Hate crime becomes ‘daily routine’ in EU, says report
French police stand in an illegal camp housing 114 Roma as they start to evacuate in Lyon in this photo. a recent report shows many hate crimes are invisible, as victims are reluctant to report them. REUTERS photoHate crime is a daily reality but is mostly invisible throughout the European Union, according to a recent report released by the 27-member union’s agency for fundamental rights.
Many hate crimes, motivated by racism, xenophobia, religious intolerance or by a person’s disability, sexual orientation or gender identity, are invisible, as victims and witnesses are reluctant to report them, said the report released on Nov. 27 by the EU’s Fundamental Rights Agency (FRA).
The report calls on member states to encourage victims and witnesses to report these crimes and to increase confidence in their justice systems to deal with them decisively and effectively, so that these crimes may become more visible and addressed more effectively.
One out of five Turks living in EU countries was the victim of at least one crime in the past 12 months, another FRA report titled “Minorities as Victims of Crime” said. This rate was 33 percent for Sub-Saharan Africans and 32 percent for Roma, 26 percent for North Africans, 24 percent for Central and Eastern Europeans and 17 percent for respondents with a Russian background.
Most of the minority and immigrant groups in the EU tend not to report such crimes, because of their lack of confidence in the police being able to do anything about them and the perception that incidents were too trivial to be worth reporting.
Most Turkish victims ‘do not report’ hate crimes
Among the Turkish respondents, 74 percent do not report assault or threats against them, while 90 percent do not report serious harassment. For ex-Yugoslav respondents, 57 percent do not report assault or threats against them while 75 percent do not report serious harassment.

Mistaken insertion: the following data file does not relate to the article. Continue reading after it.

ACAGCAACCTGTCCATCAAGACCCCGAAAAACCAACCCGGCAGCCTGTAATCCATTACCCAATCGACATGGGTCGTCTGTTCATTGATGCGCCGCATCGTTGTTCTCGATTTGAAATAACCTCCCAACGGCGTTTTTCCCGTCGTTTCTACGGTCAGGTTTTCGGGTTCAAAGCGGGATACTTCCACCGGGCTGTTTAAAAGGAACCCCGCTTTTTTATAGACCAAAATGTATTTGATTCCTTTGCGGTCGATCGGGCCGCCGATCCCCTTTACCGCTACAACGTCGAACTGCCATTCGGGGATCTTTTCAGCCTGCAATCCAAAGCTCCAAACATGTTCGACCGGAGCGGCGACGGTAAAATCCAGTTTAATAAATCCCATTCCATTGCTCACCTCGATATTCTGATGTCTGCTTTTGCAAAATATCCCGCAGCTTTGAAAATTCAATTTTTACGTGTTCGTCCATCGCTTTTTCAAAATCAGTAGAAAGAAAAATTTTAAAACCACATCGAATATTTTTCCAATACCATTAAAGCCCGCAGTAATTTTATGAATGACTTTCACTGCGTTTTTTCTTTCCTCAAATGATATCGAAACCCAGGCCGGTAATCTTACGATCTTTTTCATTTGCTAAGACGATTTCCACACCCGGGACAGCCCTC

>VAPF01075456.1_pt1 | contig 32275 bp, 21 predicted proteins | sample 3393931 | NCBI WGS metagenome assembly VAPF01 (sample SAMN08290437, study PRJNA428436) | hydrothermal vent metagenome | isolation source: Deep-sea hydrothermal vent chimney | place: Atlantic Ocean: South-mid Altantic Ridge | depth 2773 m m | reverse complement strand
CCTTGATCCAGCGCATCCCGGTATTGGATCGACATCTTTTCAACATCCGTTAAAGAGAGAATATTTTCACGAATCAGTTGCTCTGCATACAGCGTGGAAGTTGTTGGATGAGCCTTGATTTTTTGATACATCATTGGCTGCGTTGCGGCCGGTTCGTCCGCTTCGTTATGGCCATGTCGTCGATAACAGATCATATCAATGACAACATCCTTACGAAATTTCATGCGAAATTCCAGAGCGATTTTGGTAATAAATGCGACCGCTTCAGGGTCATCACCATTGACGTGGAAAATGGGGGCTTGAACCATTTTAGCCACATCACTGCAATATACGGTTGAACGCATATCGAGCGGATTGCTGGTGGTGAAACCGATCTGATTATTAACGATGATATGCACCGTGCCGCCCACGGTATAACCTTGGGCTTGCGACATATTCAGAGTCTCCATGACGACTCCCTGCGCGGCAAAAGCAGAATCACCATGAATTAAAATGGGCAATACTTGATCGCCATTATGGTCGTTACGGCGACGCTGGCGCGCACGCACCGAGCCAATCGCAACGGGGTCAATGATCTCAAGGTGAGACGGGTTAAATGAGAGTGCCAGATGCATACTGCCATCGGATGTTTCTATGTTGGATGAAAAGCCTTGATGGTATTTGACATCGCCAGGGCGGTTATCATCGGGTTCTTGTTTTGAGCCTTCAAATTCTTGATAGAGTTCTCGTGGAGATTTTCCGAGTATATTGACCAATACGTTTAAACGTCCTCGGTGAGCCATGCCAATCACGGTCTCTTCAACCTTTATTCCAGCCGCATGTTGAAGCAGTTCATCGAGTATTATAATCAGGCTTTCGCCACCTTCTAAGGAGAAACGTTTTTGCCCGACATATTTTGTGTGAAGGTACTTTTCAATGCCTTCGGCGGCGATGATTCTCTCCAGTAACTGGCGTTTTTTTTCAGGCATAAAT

Immigrants were found to be the most likely to have been the victims of hate crime, with a 10 percent victimization rate against 2 percent among non-immigrants, according to surveys cited by the report, titled “Making hate crime visible in the European Union: Acknowledging victims’ rights.”
Immigrants in Belgium, Greece, Spain and Denmark report hate crimes most often, according to the report, while immigrants in Finland, Portugal and Italy reported such crimes least often.
On average, 18 percent of all Roma and 18 percent of all sub-Saharan African respondents indicated that over the past 12 months they had been subjected to hate crimes, assault, threats or serious harassment that they considered “racially motivated in some way.”
The groups with the highest perceived rates of racially motivated hate crimes were the Roma in the Czech Republic, Greece, Hungary, Poland and Slovakia; Somalis in Finland and Denmark; and Africans in Ireland, Italy and Malta.
In fighting hate crime, the report said action was needed on three levels: legislation, policy and practice.